Over a quarter (27%) of Irish parents are getting into debt to cover the costs of back to school. While this figure is down from 36% in 2019, the average debt parents find themselves in has increased by €40 from €357 to €397. Of this 27% in debt, over four fifths (81%) have debts of over €200 with over a quarter of these having debts of over €500.
This is not surprising as back to school costs continue to rise for parents, with the overall spend on school items for primary school students at €1,123, up €174 from last year. In secondary schools’ parents average spend is €1,467, up €68 on last year.
The top expense this year for parents of primary school children is after school care at an average of €200 up from €117 in 2019. For second level parents the biggest expense is books at €196 down from €220 last year. Voluntary contributions for primary schools have increased by 25% to an average of €110 per child from €88 in 2019, with secondary school contributions remaining at an average of €140.
Over two thirds (69%) of Irish parents pay for their children’s back to school supplies from their general monthly income with 20% using their credit card, up from 13% in 2019. The use of savings has grown from 27% to 34%, 6% take a credit union loan, down from 9%, with those turning to moneylenders remaining at 3%.
66% of parents say that covering the cost of back to school is a financial burden, although encouragingly this is down from 78% last year. Almost 4 in 10 (37%) consider the costs associated with back to school as their main concern in the lead up to getting their children ready to return to school, down from 50% in 2019. Interestingly, there has been an increase in parents being concerned amount managing their schedule at 33% up from 20% last year.
The findings were revealed in the annual Republic of Ireland school-costs survey commissioned by the Irish League of Credit Unions (ILCU) and carried out by i-Reach Insights in June 2020 when 948 parents of school going children were surveyed.
The results of the survey also revealed that 66% of parents shop online for school supplies, a rise of 15% from 2019, with respondents citing convenience (59%), saving money (59%) and the availability of better deals (56%) as the main reasons for doing so.
Cutting back on family holidays is still one of the biggest sacrifices that families make to cover back to school costs at 34%, with a quarter cutting back on summer camps. 64% have had to deny their children extracurricular activities with 38% cancelling school trips to help fund back to schools costs.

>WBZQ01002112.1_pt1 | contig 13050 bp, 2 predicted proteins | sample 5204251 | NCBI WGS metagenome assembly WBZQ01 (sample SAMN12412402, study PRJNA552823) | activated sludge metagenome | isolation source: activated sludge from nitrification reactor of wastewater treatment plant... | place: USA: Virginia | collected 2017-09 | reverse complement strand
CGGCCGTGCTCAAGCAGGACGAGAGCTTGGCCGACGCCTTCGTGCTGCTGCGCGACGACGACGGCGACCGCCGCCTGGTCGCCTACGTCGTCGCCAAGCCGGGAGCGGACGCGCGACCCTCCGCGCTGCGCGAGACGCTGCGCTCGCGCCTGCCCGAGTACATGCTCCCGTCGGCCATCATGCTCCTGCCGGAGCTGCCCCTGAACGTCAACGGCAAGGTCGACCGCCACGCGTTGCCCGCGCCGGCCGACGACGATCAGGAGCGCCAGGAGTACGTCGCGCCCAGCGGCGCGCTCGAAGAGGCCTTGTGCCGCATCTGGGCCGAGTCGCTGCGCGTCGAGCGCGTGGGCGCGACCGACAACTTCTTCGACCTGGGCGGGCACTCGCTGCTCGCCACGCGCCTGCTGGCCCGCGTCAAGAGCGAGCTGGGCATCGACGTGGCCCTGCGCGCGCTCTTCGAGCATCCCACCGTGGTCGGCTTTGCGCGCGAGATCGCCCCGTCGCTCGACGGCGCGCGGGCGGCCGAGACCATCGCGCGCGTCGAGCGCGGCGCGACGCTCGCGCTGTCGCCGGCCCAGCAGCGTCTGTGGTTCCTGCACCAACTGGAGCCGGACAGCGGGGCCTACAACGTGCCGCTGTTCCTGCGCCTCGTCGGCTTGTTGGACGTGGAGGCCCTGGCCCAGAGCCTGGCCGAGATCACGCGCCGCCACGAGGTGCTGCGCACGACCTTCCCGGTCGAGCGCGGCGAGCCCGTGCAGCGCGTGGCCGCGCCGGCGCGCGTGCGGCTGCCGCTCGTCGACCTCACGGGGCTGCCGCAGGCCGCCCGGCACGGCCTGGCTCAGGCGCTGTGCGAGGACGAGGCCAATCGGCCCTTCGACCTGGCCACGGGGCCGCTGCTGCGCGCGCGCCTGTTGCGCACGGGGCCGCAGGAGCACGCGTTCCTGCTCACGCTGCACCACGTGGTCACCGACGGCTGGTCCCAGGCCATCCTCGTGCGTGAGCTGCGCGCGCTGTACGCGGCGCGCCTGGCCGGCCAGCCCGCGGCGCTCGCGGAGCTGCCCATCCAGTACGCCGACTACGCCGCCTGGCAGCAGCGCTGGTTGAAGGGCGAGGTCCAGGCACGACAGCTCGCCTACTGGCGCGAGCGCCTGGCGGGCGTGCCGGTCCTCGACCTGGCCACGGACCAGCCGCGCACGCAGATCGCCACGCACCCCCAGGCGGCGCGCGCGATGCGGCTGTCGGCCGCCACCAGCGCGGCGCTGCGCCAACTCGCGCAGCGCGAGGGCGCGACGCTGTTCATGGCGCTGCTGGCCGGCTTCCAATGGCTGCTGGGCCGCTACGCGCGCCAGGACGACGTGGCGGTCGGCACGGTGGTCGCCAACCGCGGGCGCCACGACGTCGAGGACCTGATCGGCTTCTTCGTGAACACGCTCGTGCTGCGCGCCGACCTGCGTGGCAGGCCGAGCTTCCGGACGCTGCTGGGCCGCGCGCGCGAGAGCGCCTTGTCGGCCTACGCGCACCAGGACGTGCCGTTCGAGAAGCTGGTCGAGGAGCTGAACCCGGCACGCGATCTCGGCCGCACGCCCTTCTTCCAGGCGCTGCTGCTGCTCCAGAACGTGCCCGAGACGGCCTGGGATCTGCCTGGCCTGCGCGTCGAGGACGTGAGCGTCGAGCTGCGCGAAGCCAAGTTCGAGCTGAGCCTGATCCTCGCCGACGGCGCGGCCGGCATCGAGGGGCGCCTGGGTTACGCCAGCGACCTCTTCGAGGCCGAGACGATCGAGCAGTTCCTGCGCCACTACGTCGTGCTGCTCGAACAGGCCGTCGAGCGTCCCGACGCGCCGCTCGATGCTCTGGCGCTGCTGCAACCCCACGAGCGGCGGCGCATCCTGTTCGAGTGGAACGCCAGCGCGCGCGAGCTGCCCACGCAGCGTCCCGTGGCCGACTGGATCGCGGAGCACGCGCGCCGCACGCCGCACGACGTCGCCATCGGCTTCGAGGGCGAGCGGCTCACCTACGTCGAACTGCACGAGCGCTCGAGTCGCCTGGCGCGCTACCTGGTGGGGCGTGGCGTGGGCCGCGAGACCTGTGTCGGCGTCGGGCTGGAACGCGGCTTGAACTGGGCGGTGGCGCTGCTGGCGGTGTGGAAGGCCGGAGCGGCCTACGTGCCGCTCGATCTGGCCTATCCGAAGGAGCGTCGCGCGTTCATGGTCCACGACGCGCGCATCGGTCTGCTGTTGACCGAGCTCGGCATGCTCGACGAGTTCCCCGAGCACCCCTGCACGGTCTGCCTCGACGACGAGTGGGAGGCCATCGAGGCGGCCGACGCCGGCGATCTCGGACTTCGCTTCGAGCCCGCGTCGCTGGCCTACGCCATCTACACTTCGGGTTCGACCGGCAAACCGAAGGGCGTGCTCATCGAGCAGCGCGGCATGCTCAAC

44% of parents say they feel pressured into buying branded clothing, footwear and other items for their children as opposed to generic or own brand goods, while more than 2 in 3 (69%) believe that schools don’t do enough to help parents keep the costs of going back to school down, an increase of 5% from 2019.
The ILCU survey also highlighted concerns of parents brought about by the COVID-19 pandemic.
Over a fifth (22%) of Irish parents reported that there has been a reduction in their household income as a result of Covid-19. A similar number (21%) are finding the extra cost of feeding their children when home-schooling to have had the biggest effect on household finances.
When it comes to children going back to school, 59% of parents believe there will be a mix of home schooling and classroom for the new term while nearly half (49%) said that they would carefully consider the measures put in place in schools before deciding whether to send their children back to school.
42% of parents are worried about their child’s mental health for the upcoming term if children will not be returning to school in a full-time classroom setting with a further 41% concerned about their children catching up on missed teaching. 42% of parents are already concerned that their children have fallen behind in class as a result of home-schooling during the lockdown, while 23% said they would struggle with returning to work if schools don’t reopen fully.
Since the beginning of the COVID-19 lockdown, 36% of parents feel their children are spending too much time watching TV or on mobile devices (32%) as a result of being home-schooled. A third of parents (33%) also believe their children are missing their friends from school and may be lonely as a result.
If schools do not reopen or only partially reopen, 38% of parents stated that they are lacking resources for proper home schooling. These include educational resources and materials (38%) and printing (35%). Nearly a third of respondents cited poor broadband coverage as a major concern in delivering effective home schooling.
ILCU survey shows marked increase in average debt of parents coping with Back to School costs
Covid-19 related concerns